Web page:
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ACLU on Drugs

 

 


Drug prohibition means corruption, not an end to drug use

During the Civil War, morphine (an opium derivative and cousin of heroin) was found to have pain-killing properties and soon became the main ingredient in several patent medicines. In the late 19th century, marijuana and cocaine were put to various medicinal uses--marijuana to treat migraines; cocaine for chronic fatigue.

At the turn of the century, many drugs were made illegal when a mood of temperance swept the nation. In 1914, Congress banned opiates and cocaine. Alcohol prohibition quickly followed. That did not mean, however, an end to drug use. It meant that, suddenly, people were arrested and jailed for doing what they had previously done without government interference. Prohibition also meant the emergence of a black market, operated by criminals & marked by violence.

In 1933, because of concern over widespread organized crime & police corruption, alcohol prohibition was repealed. Meanwhile, federal prohibition of heroin and cocaine remained.

Source: ACLU 2017 voting recommendation on opioid crisis , Feb 17, 2017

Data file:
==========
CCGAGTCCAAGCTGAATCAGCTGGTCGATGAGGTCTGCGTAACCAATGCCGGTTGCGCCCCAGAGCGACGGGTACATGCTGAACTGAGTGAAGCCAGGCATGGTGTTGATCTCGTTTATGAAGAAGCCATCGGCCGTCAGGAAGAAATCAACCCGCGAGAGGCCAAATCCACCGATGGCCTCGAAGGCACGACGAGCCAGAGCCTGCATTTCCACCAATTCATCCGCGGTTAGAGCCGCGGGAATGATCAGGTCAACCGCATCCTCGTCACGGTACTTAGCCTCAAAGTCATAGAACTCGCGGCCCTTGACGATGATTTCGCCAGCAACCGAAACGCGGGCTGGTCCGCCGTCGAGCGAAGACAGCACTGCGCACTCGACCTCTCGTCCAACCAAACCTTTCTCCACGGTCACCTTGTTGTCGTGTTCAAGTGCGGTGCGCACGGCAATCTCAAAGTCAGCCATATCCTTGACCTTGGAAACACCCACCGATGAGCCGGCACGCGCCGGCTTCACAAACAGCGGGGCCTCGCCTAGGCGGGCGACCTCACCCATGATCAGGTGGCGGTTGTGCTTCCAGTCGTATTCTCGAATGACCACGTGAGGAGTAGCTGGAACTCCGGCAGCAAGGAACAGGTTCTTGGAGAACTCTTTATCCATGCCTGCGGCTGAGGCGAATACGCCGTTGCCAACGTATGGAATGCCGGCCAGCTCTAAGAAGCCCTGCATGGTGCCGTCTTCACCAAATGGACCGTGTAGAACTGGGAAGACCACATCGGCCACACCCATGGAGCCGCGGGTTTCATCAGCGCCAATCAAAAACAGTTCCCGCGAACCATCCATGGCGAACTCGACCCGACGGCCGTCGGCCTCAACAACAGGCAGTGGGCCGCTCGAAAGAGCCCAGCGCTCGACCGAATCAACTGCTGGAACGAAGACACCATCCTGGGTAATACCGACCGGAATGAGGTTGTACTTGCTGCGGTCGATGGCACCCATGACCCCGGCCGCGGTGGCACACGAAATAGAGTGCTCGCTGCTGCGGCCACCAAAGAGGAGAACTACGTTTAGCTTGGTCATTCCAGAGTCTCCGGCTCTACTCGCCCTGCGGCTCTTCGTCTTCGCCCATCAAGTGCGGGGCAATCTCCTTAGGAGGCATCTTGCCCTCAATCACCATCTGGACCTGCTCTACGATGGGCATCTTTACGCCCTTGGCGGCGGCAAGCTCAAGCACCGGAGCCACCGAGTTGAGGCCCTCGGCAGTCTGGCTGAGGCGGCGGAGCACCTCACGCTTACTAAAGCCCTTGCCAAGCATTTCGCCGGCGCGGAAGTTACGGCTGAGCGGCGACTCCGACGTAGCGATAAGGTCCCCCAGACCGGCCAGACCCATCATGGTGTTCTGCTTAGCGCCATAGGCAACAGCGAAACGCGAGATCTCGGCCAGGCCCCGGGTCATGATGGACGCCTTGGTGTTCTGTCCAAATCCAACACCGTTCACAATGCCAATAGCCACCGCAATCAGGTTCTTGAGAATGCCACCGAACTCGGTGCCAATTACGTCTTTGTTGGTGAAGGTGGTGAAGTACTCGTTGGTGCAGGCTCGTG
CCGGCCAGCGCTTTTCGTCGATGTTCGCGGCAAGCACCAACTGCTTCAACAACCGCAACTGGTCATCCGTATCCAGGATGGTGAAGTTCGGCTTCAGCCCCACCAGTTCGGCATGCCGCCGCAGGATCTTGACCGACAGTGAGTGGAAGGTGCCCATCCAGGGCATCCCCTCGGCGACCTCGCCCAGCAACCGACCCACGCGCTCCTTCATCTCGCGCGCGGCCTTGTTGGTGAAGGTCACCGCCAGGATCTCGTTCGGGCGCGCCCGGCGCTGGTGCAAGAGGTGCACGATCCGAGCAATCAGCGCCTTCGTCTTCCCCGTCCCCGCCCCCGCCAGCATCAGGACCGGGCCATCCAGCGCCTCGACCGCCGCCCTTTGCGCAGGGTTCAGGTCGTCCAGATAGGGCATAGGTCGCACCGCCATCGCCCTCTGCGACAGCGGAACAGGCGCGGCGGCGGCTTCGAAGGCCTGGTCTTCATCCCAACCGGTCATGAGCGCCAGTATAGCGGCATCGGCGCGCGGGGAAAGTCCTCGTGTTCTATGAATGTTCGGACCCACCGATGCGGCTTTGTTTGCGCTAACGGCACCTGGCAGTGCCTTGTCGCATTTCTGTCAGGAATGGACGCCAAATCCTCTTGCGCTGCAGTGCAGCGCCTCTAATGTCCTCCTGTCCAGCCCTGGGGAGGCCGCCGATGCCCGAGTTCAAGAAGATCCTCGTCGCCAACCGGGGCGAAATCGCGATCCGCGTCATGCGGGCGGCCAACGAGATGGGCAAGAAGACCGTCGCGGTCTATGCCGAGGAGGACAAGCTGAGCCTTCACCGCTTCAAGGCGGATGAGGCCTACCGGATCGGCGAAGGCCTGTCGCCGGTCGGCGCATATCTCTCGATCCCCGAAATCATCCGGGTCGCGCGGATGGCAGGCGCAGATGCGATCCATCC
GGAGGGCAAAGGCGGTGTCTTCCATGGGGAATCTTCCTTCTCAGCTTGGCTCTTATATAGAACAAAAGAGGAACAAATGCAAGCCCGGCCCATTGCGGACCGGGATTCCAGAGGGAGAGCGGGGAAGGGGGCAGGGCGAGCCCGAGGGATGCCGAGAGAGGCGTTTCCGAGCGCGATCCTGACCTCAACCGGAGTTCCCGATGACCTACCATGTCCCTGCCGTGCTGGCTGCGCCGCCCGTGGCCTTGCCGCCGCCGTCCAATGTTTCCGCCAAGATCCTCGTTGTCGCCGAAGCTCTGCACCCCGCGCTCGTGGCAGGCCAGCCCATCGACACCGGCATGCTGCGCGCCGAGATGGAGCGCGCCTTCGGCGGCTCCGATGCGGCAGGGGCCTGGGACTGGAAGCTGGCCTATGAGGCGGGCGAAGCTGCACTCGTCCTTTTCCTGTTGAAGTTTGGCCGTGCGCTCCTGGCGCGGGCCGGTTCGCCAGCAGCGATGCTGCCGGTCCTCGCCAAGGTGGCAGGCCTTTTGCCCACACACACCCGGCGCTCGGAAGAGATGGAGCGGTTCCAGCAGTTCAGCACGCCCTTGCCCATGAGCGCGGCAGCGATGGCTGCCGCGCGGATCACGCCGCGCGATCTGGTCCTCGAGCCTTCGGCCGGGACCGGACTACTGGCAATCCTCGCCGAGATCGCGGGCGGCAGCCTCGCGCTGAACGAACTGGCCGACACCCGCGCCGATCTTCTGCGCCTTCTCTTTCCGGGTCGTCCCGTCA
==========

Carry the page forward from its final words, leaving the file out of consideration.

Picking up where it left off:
A "drug free America" is not realistic; repeal prohibition

People in almost all cultures, in every era, have used psychoactive drugs. Native South Americans take coca-breaks the way we, in this country, take coffee-breaks. Native North Americans use peyote and tobacco in their religious ceremonies the way Europeans use wine. Alcohol is the drug of choice in Europe, the U.S. and Canada, while many Muslim countries tolerate the use of opium and marijuana.

A "drug free America" is not a realistic goal, and by criminally banning psychoactive drugs the government has ceded all control of potentially dangerous substances to criminals. Instead of trying to stamp out all drug use, our government should focus on reducing drug abuse and prohibition-generated crime. This requires a fundamental change in public policy: repeal of criminal prohibition and the creation of a reasonable regulatory system.

Source: ACLU 2017 voting recommendation on opioid crisis , Feb 17, 2017

Drug testing for welfare is ineffective and unconstitutional

Drug testing welfare recipients as a condition of eligibility is a policy that is scientifically, fiscally, and constitutionally unsound. The 1996 Welfare Reform Act authorized--but did not require--states to impose mandatory drug testing as a condition of eligibility. No states currently [do so because]:
Source: ACLU 2015-16 voting recommendation on Welfare Weed , Mar 2, 2012

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Page last updated: Jan 19, 2018